Paas systems are useful because they enable lone developers and start-up companies to deploy web-based applications without the cost and complexity of buying servers and setting them up. The benefits of Paas lie in greatly increasing the number of people who can develop, maintain, and deploy web applications. In short, Paas offers to democratize the development of web applications in much the same way that Microsoft Access democratized the development of the client/server application.
Paas offers the potential for general developers to build web applications without needing specialized expertise, which allows an entire generation of Microsoft Access, Lotus Notes, and Power Builder developers to build web applications without too steep a learning curve.
The alternative to Paas is to develop web applications using desktop development tools, such as Eclipse or Microsoft Access, and then manually deploy those applications to a cloud-hosting provider, such as Amazon Web Services (AWS).
At a minimum, a Paas solution should include the following elements:
- A PaaS development studio solution should be browser-based.
- An end-to-end Paas solution should provide a high-productivity integrated development environment (IDE) running on the actual target delivery platform so that debugging and test scenarios run in the same environment as production deployment.
- A PaaS solution should provide integration with external web services and databases.
- A Paas solution must provide comprehensive monitoring of application and user activity, to help developers understand their applications and effect improvements.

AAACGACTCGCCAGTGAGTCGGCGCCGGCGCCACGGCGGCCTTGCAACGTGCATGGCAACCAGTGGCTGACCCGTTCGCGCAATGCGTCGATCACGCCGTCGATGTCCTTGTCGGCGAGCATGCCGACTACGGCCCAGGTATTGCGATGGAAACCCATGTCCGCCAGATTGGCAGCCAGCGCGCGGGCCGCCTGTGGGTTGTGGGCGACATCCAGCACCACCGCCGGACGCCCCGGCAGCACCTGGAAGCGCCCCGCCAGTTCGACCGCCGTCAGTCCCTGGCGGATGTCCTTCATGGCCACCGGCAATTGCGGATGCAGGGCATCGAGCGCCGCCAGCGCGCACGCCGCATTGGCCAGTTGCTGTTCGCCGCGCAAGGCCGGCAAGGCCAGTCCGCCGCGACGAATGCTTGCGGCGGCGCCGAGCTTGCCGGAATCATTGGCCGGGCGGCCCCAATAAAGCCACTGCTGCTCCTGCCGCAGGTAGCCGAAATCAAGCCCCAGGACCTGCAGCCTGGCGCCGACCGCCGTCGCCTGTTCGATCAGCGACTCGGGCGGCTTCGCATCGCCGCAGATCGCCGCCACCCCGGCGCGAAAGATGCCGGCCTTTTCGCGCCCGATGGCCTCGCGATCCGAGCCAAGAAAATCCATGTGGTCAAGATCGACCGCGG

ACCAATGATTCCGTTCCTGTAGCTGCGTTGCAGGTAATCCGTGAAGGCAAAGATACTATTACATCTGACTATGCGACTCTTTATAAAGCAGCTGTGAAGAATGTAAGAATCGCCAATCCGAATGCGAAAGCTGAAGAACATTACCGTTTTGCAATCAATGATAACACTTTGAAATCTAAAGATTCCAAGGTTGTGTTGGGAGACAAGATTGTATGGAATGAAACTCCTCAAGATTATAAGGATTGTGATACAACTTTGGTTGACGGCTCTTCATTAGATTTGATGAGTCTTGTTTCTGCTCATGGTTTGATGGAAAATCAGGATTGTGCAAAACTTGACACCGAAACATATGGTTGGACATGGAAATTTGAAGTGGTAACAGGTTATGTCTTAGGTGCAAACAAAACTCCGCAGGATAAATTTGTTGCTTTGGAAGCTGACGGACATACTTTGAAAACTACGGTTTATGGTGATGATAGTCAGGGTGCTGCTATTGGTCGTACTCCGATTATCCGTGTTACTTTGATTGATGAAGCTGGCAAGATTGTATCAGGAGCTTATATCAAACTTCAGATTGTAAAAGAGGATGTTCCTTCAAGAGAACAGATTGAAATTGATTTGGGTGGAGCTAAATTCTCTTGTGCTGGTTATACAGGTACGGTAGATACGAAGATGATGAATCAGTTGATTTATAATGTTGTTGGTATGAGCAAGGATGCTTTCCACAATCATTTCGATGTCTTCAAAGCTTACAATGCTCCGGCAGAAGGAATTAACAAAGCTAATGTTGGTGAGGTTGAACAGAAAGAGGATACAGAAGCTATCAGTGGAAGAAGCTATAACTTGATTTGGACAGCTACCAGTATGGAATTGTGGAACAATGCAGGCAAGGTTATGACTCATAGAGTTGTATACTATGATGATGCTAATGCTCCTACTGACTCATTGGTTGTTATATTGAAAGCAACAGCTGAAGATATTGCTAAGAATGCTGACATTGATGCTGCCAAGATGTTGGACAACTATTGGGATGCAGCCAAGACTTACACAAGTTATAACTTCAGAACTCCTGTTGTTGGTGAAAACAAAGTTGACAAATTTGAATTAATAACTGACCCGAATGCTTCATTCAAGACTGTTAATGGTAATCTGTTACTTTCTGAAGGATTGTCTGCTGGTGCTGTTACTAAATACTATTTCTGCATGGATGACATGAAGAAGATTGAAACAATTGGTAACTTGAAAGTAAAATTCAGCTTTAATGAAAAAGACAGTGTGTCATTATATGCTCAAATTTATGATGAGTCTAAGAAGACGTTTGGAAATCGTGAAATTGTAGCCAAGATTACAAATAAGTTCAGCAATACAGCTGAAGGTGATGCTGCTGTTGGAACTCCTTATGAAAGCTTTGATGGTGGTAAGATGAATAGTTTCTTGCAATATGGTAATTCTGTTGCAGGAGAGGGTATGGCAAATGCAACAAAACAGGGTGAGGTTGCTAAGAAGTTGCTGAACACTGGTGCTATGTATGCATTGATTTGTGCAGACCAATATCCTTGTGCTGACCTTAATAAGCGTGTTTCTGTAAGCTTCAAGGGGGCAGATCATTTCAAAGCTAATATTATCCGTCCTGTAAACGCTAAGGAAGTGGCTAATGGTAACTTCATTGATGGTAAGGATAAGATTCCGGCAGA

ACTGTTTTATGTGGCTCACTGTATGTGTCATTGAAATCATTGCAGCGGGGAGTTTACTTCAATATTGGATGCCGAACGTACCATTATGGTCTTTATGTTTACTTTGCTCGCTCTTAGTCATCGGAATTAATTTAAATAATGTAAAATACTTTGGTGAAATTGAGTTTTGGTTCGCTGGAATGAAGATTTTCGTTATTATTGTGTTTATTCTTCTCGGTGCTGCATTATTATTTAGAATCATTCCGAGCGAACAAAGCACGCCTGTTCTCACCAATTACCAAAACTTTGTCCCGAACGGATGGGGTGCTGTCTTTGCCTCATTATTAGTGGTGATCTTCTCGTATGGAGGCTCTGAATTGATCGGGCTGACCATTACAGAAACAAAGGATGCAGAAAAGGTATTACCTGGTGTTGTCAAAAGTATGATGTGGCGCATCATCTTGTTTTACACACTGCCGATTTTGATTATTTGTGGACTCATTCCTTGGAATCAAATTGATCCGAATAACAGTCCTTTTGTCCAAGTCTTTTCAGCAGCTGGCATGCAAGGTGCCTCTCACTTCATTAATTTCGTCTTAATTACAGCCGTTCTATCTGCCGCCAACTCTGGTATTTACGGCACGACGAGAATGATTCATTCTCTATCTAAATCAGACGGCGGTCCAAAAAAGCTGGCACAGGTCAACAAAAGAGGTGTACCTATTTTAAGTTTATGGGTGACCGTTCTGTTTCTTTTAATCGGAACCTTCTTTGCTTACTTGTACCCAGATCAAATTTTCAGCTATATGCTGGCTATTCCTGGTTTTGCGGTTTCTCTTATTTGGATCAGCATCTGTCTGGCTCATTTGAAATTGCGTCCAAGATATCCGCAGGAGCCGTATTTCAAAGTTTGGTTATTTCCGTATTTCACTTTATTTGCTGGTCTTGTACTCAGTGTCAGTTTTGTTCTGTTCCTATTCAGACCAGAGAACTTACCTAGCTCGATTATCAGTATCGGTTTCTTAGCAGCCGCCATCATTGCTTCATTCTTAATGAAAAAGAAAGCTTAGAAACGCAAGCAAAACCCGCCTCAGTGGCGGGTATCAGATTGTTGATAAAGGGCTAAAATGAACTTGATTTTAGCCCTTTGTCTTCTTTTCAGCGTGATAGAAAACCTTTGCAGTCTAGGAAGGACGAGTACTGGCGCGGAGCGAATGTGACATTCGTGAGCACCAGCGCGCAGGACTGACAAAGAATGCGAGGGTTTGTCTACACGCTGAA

- Scalability, reliability, and security should be built into a Paas solution without requiring additional development, configuration, or other costs.
- A Paas solution must support both formal and on-demand collaboration throughout the entire software life cycle , while maintaining the security of source code and associated intellectual property.
- A Paas solution should support pay-as-you-go metered billing.
In the traditional hosted application model, the vendor provides the entire infrastructure for a customer to run his applications. Often, this entails housing dedicated hardware that is purchased or leased for that specific application. The Iaas model also provides the infrastructure to run the applications, but the cloud computing approach makes it possible to offer a pay-per-use model and to scale the service depending on demand.
From the laas provider's perspective, it can build an infrastructure that handles the peaks and troughs of its customers' demands and add new capacity as the overall demand increases. Similarly, in a hosted application model, the Iaas vendor can cover application hosting only, or can extend to other services (such as application support, application development, and enhancements) and can support the more comprehensive outsourcing of IT.
The Iaas model is similar to utility computing, in which the basic idea is to offer computing services in the same way as utilities. That is, you pay for the amount of processing power, disk space, and so on that you actually consume. laas is typically a service associated with cloud computing and refers to online services that abstract the user from the details of infrastructure, including physical computing resources, location, data partitioning, scaling, security, backup,and so on.
In cloud computing, the provider is in complete control of the infrastructure. Utility computing users, conversely, seek a service that allows them to deploy, manage, and scale online services using the provider's resources and pay for resources the customer consumes. However, the customer wants to be in control of the geographic location of the infrastructure and what runs on each server.
Features available for a typical laas system include:
The ability to scale infrastructure requirements, such as computing resources, memory, and storage (in near-real-time speeds) based on usage requirements.
Pay as you go
The ability to purchase the exact amount of infrastructure required at any specific time.